The post of vice-chancellor at the Aligarh Muslim University is up for grabs, setting off a fierce legal battle over who gets to assume charge and pushing the historic institution into the throes of a crisis again.
A section of the university’s staff has frequently been accused of treating the institution as their fiefdom.
Senior deans took turns to be pro-vice-chancellors since PK Abdul Azis retired as the vice-chancellor in January. Matters came to a head when a dean, the next in line, moved the Allahabad High Court against a decision of his predecessor to nominate a retired IAS officer to the post.
The Supreme Court on Friday, hearing the case, barred anybody from the university from assuming charge, handing over the reigns to the executive council. The university currently has no vice-chancellor.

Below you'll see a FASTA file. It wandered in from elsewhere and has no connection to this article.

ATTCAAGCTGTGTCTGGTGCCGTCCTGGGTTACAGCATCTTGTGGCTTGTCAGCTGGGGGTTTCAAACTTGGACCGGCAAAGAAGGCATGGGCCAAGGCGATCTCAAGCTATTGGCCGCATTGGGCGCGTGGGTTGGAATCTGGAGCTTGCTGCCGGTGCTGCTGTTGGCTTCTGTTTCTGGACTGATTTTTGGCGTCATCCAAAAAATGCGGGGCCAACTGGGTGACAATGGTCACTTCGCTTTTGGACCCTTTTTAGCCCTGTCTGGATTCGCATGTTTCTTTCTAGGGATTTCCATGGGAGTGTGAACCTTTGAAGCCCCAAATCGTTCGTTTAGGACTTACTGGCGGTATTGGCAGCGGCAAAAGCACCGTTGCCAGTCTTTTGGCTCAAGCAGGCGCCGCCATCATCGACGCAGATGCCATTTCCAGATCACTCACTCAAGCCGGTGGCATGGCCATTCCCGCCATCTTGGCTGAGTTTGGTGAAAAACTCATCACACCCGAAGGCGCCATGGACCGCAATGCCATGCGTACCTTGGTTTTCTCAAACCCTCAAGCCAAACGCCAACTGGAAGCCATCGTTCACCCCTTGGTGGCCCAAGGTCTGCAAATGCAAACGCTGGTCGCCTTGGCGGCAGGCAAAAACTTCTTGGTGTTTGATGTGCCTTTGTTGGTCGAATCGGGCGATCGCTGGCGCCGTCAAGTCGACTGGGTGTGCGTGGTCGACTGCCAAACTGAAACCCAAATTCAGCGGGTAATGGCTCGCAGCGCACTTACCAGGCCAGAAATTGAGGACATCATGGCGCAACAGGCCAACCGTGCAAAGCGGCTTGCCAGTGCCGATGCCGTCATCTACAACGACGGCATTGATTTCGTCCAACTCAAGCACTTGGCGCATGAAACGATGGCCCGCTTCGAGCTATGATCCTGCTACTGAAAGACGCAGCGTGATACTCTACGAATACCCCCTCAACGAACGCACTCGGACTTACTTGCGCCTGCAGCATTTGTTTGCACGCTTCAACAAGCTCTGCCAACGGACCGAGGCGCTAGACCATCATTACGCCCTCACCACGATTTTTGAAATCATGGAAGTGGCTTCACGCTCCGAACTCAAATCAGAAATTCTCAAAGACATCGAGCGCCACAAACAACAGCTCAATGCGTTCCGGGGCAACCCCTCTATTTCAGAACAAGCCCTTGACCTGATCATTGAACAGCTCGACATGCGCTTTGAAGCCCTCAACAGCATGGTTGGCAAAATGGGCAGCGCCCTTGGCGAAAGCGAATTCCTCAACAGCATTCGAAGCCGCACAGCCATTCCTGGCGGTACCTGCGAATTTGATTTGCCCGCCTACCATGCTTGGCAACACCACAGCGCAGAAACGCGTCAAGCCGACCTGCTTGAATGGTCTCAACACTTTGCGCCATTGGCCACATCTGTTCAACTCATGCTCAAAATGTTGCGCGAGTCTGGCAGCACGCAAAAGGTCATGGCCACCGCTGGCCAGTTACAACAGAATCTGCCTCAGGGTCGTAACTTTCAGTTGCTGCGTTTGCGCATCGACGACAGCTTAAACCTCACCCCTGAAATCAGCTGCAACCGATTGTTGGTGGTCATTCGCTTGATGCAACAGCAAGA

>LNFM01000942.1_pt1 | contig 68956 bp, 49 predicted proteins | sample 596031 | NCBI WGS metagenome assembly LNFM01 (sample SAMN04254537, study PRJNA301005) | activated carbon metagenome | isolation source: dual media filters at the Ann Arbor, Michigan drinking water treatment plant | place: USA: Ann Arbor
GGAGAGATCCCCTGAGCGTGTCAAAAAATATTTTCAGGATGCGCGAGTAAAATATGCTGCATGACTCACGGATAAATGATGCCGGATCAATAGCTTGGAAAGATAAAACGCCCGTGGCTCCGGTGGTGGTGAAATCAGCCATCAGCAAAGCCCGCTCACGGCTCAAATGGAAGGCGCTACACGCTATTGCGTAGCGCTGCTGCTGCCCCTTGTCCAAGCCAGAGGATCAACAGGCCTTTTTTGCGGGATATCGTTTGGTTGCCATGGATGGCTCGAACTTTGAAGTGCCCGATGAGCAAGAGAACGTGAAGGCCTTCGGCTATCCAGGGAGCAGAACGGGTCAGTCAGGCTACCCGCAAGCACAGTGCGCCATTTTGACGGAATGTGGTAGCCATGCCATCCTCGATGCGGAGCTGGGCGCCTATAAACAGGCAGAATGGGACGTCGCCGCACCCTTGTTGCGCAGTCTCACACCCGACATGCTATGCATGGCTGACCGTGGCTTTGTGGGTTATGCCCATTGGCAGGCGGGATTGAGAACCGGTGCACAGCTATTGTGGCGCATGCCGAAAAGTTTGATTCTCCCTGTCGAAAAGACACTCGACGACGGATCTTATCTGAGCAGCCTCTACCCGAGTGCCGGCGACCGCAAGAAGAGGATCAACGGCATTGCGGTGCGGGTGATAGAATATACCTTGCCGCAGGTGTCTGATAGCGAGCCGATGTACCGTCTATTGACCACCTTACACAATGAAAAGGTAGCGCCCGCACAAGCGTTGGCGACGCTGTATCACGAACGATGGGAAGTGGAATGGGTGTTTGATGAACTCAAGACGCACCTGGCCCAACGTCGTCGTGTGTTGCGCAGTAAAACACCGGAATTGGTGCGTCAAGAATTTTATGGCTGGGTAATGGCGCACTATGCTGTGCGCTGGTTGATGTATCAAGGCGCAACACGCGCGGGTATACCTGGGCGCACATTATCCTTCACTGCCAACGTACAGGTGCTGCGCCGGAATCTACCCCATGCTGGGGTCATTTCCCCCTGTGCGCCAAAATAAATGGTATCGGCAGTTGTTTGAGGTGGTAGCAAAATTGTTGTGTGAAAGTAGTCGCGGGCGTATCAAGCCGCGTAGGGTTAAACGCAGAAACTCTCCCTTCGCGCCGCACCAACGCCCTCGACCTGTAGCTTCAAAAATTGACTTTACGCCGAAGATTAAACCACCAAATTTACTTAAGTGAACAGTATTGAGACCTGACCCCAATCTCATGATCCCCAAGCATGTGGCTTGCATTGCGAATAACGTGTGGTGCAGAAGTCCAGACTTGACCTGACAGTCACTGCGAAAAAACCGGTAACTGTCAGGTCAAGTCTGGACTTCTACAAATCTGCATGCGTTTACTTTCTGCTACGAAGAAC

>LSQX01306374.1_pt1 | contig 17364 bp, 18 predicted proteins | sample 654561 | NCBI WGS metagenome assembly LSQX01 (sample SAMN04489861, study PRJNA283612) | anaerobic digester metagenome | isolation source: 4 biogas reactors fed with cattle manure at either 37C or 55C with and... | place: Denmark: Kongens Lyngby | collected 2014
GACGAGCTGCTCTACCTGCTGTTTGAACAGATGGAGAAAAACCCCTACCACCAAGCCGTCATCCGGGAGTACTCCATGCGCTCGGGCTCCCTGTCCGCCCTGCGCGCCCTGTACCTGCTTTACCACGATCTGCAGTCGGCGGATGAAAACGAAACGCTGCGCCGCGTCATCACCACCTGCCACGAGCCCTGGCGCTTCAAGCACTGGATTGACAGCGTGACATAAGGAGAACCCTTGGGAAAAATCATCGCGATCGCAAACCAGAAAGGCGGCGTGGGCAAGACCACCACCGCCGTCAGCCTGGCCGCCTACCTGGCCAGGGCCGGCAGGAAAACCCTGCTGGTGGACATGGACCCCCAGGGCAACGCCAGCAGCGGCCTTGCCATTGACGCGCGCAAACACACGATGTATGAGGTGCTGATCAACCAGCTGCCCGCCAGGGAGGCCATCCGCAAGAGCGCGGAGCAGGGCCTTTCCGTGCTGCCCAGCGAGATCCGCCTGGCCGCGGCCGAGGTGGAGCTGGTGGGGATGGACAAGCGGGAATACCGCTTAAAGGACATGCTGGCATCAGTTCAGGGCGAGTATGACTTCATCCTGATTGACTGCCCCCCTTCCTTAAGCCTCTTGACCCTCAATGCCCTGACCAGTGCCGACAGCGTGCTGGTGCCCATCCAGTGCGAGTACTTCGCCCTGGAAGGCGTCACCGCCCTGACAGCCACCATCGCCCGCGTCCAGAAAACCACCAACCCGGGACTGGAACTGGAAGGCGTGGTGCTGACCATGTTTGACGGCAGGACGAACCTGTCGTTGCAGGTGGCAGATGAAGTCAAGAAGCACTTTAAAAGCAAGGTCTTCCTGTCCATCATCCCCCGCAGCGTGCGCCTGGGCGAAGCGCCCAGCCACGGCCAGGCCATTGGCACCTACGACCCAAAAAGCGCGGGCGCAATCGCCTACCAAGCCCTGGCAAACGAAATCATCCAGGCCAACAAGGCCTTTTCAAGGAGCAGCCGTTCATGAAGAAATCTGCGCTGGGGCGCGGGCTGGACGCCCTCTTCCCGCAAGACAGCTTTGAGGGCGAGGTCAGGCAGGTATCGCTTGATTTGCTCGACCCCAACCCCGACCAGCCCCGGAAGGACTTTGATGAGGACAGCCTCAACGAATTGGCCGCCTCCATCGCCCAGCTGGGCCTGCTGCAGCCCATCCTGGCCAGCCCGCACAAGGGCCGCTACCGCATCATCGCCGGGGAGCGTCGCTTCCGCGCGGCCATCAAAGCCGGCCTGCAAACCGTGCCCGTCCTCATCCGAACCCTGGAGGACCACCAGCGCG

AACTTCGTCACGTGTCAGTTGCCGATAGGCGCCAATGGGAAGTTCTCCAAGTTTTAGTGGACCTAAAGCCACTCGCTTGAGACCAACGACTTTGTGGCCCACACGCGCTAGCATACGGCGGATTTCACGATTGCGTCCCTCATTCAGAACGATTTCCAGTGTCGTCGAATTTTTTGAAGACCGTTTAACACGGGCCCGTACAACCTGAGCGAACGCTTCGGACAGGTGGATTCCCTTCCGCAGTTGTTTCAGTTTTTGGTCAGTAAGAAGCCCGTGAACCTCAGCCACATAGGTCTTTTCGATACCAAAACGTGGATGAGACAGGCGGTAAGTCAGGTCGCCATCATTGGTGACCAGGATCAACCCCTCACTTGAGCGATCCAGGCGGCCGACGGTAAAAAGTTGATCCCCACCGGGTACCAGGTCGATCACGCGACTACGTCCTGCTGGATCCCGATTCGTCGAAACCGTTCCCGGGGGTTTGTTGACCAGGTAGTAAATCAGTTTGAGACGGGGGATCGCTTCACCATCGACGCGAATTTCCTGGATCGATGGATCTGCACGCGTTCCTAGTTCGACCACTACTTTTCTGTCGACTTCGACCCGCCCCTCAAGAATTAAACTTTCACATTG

Muslim educator and jurist Sir Sayyed Ahmed Khan had founded the Aligarh Muslim University (then Anglo-Mohammedan Oriental College) after returning from Oxford in 1875. Modelled on the Oxford University, it was to serve as India’s first centre of western higher education for Muslims.
Muslim leaders have now expressed concern over a “headless varsity”. “The government should have handled the matter more deftly,” said Abdul Khaleque of the LokJan Shakti Party.
Rajya Sabha MP Mohammed Adeeb, a former member of the university’s executive council, called the Supreme Court order “unprecedented”. “It has created more confusion. Let’s see how this proceeds,” he said.
Dean Kazi Afzal Hussain had moved the Allahabad HC, challenging a decision of his predecessor to appoint retired IAS Officer Noor Mohammed as proV-C. According to the Aligarh University Act, only deans could act as interim V-Cs.